As explained by Hugh Fatodu, RPh, MBA, current data reveal that hemophilia treatment centers provide better outcomes for patients, lower the number of emergency department visits, and decrease rates of hospitalization. Unfortunately, not all areas of the United States have access to these facilities.
Maria Lopes, MD, MS, continues the discussion by explaining that in addition to limited access to these facilities, the lack of consistency between existing hemophilia treatment centers is a major gap. Dr Lopes concludes that transparency is important when caring for patients, and that all variables that affect consistencies of the cost and value of care within these facilities need to be addressed.
And as a result of increased home-care events, Mr Fatodu also explains that there is a need to address the frequency of administration of medicines that currently affect patient adherence levels. Developing medications that have lower requirements for frequency of administration is necessary for improving patient adherence.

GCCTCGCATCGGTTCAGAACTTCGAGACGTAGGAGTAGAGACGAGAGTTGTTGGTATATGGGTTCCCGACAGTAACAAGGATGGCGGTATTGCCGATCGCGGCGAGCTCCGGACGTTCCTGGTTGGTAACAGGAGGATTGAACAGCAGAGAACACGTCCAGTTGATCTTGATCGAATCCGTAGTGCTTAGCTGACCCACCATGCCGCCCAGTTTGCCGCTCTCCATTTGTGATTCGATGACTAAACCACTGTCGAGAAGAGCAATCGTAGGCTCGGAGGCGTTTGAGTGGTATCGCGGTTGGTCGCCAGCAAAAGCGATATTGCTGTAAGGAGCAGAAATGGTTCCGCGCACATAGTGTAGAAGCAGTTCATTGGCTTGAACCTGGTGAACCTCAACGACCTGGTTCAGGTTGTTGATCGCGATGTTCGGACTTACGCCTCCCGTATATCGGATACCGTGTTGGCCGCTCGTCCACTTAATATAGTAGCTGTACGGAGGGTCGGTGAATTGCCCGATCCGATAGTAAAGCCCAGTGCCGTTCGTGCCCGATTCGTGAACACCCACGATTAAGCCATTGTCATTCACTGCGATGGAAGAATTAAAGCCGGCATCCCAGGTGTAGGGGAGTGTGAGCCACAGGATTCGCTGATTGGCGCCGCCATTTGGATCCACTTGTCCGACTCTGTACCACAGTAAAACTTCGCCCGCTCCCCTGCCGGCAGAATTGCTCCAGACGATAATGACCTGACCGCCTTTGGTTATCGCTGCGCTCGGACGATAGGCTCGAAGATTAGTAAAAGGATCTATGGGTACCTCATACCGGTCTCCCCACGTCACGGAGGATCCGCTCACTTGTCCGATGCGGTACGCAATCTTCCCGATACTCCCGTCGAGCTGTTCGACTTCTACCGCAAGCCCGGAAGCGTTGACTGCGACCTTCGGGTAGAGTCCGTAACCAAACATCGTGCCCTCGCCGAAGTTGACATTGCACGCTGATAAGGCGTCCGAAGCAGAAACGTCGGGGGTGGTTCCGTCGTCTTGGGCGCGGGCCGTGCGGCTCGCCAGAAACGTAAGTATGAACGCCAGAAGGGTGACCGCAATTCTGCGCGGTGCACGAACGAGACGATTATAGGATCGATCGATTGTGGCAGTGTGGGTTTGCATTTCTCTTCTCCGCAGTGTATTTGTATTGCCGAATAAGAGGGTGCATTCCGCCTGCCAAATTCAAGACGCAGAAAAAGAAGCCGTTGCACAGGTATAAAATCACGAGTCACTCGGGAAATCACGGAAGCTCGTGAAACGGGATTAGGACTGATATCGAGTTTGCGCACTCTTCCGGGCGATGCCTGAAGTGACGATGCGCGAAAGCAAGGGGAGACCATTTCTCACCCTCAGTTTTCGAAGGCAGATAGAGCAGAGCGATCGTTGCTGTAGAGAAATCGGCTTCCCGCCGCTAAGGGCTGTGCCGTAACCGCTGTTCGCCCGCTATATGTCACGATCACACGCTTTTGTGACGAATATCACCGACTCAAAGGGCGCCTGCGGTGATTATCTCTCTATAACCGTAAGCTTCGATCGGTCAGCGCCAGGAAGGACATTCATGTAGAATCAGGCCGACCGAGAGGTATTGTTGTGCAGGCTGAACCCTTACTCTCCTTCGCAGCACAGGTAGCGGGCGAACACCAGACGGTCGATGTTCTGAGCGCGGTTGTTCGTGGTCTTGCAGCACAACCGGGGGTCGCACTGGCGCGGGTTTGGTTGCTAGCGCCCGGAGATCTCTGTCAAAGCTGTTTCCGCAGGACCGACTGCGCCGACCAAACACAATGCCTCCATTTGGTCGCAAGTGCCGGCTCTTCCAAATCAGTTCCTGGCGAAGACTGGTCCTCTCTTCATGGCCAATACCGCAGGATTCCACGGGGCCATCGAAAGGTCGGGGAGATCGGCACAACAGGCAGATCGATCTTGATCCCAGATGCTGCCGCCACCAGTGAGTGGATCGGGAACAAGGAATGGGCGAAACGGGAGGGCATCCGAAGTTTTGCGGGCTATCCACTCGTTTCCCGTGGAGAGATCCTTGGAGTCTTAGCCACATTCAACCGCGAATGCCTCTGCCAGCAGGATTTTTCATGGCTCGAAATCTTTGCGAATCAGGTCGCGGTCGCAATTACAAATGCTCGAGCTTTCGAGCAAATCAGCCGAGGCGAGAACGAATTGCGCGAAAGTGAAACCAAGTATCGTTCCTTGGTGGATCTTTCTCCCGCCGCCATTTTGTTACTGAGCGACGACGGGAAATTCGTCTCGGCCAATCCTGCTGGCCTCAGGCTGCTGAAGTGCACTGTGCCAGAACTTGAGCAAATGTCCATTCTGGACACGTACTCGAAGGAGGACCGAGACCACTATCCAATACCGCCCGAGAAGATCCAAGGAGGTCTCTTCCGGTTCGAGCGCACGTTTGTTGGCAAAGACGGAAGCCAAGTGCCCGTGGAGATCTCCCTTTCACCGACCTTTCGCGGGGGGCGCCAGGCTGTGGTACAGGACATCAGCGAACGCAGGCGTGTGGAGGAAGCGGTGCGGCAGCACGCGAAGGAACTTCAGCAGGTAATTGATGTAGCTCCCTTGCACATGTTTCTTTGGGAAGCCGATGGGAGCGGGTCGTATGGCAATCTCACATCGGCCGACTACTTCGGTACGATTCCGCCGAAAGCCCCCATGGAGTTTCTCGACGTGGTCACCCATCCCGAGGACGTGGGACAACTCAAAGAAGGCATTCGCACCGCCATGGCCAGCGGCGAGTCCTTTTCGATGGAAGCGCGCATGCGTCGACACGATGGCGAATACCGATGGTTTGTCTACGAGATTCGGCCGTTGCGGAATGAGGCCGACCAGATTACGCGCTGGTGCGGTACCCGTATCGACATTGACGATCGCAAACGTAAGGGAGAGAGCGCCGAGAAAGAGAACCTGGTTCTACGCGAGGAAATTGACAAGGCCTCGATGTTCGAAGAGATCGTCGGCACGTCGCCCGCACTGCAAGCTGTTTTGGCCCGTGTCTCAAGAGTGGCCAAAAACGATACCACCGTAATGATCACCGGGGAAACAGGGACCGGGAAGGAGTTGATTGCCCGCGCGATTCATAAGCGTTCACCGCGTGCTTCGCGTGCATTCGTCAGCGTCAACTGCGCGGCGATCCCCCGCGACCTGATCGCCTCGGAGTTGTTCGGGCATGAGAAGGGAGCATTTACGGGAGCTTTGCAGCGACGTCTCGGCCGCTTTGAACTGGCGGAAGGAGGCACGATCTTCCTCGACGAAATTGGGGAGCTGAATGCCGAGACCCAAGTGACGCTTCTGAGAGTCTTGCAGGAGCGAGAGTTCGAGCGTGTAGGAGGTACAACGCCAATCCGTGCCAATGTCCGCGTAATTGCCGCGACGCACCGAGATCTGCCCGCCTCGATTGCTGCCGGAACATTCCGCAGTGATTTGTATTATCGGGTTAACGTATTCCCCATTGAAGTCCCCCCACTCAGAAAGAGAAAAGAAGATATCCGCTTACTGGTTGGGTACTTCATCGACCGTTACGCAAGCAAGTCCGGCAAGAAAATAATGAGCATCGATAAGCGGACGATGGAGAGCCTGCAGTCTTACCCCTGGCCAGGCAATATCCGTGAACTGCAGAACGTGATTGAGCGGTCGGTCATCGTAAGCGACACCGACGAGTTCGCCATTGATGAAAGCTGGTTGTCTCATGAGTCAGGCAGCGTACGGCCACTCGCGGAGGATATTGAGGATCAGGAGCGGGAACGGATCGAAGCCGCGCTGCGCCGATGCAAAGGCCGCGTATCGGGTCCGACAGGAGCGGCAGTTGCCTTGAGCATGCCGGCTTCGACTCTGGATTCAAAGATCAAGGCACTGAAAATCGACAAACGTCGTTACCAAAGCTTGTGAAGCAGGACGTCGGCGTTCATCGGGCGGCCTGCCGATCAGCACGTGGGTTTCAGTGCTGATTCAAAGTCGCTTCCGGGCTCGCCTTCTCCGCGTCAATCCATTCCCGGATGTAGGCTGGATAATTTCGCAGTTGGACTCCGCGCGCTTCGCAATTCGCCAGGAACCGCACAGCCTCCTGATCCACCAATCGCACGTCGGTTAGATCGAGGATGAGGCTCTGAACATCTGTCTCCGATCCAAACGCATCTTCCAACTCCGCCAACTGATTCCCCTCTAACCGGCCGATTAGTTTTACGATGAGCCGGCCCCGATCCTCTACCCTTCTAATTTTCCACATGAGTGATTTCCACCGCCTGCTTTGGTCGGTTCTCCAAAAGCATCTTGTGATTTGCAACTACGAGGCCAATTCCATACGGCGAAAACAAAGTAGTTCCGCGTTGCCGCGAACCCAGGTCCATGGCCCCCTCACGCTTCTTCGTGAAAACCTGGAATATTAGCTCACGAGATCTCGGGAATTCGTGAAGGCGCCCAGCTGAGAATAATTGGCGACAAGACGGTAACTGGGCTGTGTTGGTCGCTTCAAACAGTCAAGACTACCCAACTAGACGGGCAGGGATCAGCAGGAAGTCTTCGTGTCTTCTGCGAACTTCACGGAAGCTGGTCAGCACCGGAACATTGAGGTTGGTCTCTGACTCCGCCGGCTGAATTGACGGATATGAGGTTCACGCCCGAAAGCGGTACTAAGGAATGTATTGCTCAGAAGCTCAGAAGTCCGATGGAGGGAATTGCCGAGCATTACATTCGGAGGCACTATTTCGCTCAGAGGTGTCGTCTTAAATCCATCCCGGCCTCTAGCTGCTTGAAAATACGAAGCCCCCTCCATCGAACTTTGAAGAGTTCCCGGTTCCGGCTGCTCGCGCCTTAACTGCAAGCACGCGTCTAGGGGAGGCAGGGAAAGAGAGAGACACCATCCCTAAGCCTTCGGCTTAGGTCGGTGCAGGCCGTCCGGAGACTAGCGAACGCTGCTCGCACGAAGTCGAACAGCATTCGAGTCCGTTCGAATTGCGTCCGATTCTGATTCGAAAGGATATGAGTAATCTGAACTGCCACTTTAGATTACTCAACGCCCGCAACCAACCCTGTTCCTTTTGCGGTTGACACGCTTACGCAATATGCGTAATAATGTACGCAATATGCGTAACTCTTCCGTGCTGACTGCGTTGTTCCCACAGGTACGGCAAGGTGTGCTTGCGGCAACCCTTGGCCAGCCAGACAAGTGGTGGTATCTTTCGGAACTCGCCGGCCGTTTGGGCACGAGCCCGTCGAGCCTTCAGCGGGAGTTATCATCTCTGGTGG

Michelle Petri, MD, MPH, explains that in order to eliminate these challenges a demand for research and new data is necessary. Dr Petri questions who would become responsible for paying for the research necessary to develop this new data.